Results are reported in Figure 2 b), where the metric was obtained by first computing the row-wise (i.e. action-specific) scores for every state, and subsequently averaging over all possible states. As

increases, EM has more trouble converging, as can be seen in the green curve’s trend and confidence intervals from

to 100. Fixed basis GMM struggles to accurately approximate the policy. On the other hand, DFT shows a stable performance after a threshold of components.

5.2.2 Mountain Car

In this environment, the agent (a car) must reach the flag located at the top of a hill. It needs to go back and forth in order to generate sufficient momentum to reach the top. The agent is allowed to apply a speed motion in the interval . We use Soft Actor-Critic (SAC, Haarnoja et al. 2018) to train the agent until convergence ( steps).

We compare all reconstruction methods with a maximum likelihood estimate (MLE) of , which consists of approximating the discrete policy with samples of that discrete policy. This method is referred as ”oracle” in the plots, since no reconstruction is performed. As shown in Figure 3, DFT, SVD and DB4 reach same reconstruction error as the oracle method. All methods achieve good performance with one order of magnitude less than the neural network in term of parameters. Note that DB4 shows slightly better performance than DFT.

Figure 3: Difference in returns between reconstructed and ground truth policies for the Mountain Car task with respect of the number of parameters used (X-axis). Our reconstructed models used drastically less than neural network parameters.

5.2.3 Pendulum

This classical mechanic task consists of a pendulum which needs to swing up in order to stay upright. The actions represent the joint effort (torque) between and units. We train SAC until convergence and save snapshots of the actor and critic after and steps. The reconstruction task is to recover both the Gaussian policy (actor) and the Boltzmann-Q policy (critic, temperature set to 1). While the Gaussian policy is unimodal, the Boltzmann-Q policy can be multi-modal and is a good challenge to demonstrates properties of each method. As shown in Figure 5, when policy has converged to a spiky shape ( steps), all methods show comparable performance (in terms of convergence). DFT shows better convergence at early stages of training ( steps), that is when the ground truth policy has a large variance. Note that all methods use less parameters than the original neural network.

Figure 4: Plots of Gaussian after training steps in polar coordinates. Each circle of different radius represents a states in the Pendulum environment as shown by the snapshots. Higher intensity colors (red) represent higher density mass on the given angular action.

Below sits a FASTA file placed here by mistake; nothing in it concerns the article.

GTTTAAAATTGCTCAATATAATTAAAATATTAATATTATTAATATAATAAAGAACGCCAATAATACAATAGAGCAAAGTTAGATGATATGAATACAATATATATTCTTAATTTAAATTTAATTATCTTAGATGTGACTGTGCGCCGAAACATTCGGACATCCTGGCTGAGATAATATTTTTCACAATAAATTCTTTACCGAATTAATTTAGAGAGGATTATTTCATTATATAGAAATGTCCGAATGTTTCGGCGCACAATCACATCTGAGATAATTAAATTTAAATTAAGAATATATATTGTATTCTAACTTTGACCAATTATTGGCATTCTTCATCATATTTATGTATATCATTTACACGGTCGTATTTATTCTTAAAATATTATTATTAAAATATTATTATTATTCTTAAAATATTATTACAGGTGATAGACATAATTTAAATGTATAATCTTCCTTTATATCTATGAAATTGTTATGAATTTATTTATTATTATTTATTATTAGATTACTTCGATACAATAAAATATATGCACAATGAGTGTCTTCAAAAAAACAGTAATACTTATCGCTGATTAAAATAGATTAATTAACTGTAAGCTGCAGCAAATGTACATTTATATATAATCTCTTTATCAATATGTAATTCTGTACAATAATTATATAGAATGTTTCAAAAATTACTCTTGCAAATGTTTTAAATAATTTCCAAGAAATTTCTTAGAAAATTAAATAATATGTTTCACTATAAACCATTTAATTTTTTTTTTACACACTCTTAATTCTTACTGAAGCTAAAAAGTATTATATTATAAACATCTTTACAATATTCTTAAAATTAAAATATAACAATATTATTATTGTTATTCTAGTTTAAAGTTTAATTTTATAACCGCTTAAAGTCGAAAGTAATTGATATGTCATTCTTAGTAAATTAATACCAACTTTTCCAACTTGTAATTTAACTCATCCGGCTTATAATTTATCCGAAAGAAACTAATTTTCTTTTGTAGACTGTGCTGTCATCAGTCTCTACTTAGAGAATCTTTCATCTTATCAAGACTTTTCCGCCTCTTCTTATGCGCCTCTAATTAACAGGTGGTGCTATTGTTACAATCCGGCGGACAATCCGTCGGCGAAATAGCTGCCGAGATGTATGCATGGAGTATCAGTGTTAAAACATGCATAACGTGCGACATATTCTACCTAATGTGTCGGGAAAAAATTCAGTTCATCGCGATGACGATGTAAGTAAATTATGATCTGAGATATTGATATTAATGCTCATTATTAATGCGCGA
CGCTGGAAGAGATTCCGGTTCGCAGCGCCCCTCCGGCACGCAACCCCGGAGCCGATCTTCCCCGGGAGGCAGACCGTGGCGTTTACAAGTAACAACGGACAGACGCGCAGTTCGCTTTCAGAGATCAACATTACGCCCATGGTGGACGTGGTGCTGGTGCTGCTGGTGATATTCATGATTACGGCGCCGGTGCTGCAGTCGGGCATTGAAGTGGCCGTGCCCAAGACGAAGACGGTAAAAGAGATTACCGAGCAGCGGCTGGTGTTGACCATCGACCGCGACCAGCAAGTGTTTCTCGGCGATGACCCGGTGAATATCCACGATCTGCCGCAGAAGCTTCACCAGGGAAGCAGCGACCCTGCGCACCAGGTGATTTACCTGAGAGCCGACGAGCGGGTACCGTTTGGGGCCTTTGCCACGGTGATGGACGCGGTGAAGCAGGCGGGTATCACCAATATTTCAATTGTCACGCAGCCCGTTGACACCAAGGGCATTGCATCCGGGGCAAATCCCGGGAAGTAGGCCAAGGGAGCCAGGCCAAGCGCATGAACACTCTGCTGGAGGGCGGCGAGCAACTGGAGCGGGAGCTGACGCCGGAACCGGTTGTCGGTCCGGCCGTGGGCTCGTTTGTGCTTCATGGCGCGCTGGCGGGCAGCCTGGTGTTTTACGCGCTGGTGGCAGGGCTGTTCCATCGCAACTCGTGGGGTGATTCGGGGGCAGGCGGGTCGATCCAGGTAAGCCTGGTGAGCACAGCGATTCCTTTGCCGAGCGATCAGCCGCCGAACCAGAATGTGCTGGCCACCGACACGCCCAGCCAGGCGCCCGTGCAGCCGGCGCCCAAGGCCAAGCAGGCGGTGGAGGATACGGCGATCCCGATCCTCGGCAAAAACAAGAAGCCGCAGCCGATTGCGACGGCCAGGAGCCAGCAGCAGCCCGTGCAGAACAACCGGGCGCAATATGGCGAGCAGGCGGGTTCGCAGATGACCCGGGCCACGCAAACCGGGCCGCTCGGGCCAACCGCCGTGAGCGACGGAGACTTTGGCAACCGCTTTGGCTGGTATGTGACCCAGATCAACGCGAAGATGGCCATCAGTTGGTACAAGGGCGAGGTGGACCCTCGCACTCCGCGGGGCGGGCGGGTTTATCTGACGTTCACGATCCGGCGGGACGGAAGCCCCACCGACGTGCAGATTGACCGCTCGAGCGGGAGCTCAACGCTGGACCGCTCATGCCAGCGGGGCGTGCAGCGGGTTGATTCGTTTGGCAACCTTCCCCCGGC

Figure 5: Absolute difference in returns collected by discretized and reconstructed policies, averaged over 5 trials. Blue dots represent the number of parameters of the neural network policy. SVD, DFT and DB4 projections need an order of magnitude less in term of parameters to reconstruct the original policy.
Figure 6: distance between the true and reconstructed stationary distributions, averaged over trials. SVD, DFT and DB4 methods show a fast convergence to the oracle’s stationary distribution using only of the neural network’s parameters.
Figure 7: Plots of discretized and pruned (a) Gaussian policy and (b) Boltzmann-Q policy in polar coordinates for thousands training steps of soft actor-critic. Rewards collected by their respective continuous networks are indicated in parentheses. Each circle of radius corresponds to for a discrete . All densities are on the same scale.
Figure 8: Plots of discretization and pruning errors for (a) the Gaussian policy of ContinuousMountainCar-v0 and (b) Boltzmann-Q policy of Pendulum-v0. As expected, more bins induce lower discretization error (green curve), while collecting more trajectories guarantees confidence for pruning unvisited states (blue curve).

Results for the Boltzmann-Q policy presented in the Appendix exhibit patterns similar to Gaussian’s. The discretization and pruning errors are illustrated in Figure 8 and agree with error bounds of Thm 3.1.

6 Conclusion

In this work, we introduced a general framework for provably efficient policy reconstruction. It allowed to drastically compress policy densities in our experiments by a projection onto basis functions. Moreover, the reconstruction error has been shown to depend on the discretization, pruning and projection algorithms. We conducted experiments to demonstrate the behaviour of four sets of basis functions on a set of continuous control tasks, which exhibit desirable performance guarantees. A potential extension to our framework would be to directly operate in the continuous space, avoiding the discretization step procedure.

References

7 Appendix

Reproducibility Checklist

We follow the reproducibility checklist ”The machine learning reproducibility checklist” and point to relevant sections explaining them here.
For all algorithms presented, check if you include:

  • A clear description of the algorithm, see main paper and included codebase. The proposed approach is completely described by Alg. 2.

  • An analysis of the complexity (time, space, sample size) of the algorithm. The space complexity of our algorithm depends on the number of desired basis. It is for a 1-dimension component GMM with diagonal covariance, for a truncated SVD of an matrix, and only for the wavelet and Fourier bases. Note that a simple implementation of SVD requires to find the three matrices before truncation.

    The time complexity depends on the reconstruction, pruning and discretization algorithms, which involves conducting rollouts w.r.t. policy , training a quantile encoder on the state space trajectories, and finally embedding the the pruned matrix using the desired algorithm. We found that the Gaussian mixture is the slowest to train, due to shortcomings of the expectation-maximization algorithm.

  • A link to a downloadable source code, including all dependencies. The code is included with Supplemental Files as a zip file; all dependencies can be installed using Python’s package manager. Upon publication, the code would be available on Github. Additionally, we include the model’s weights as well as the discretized policy for Pendulum-v0 environment.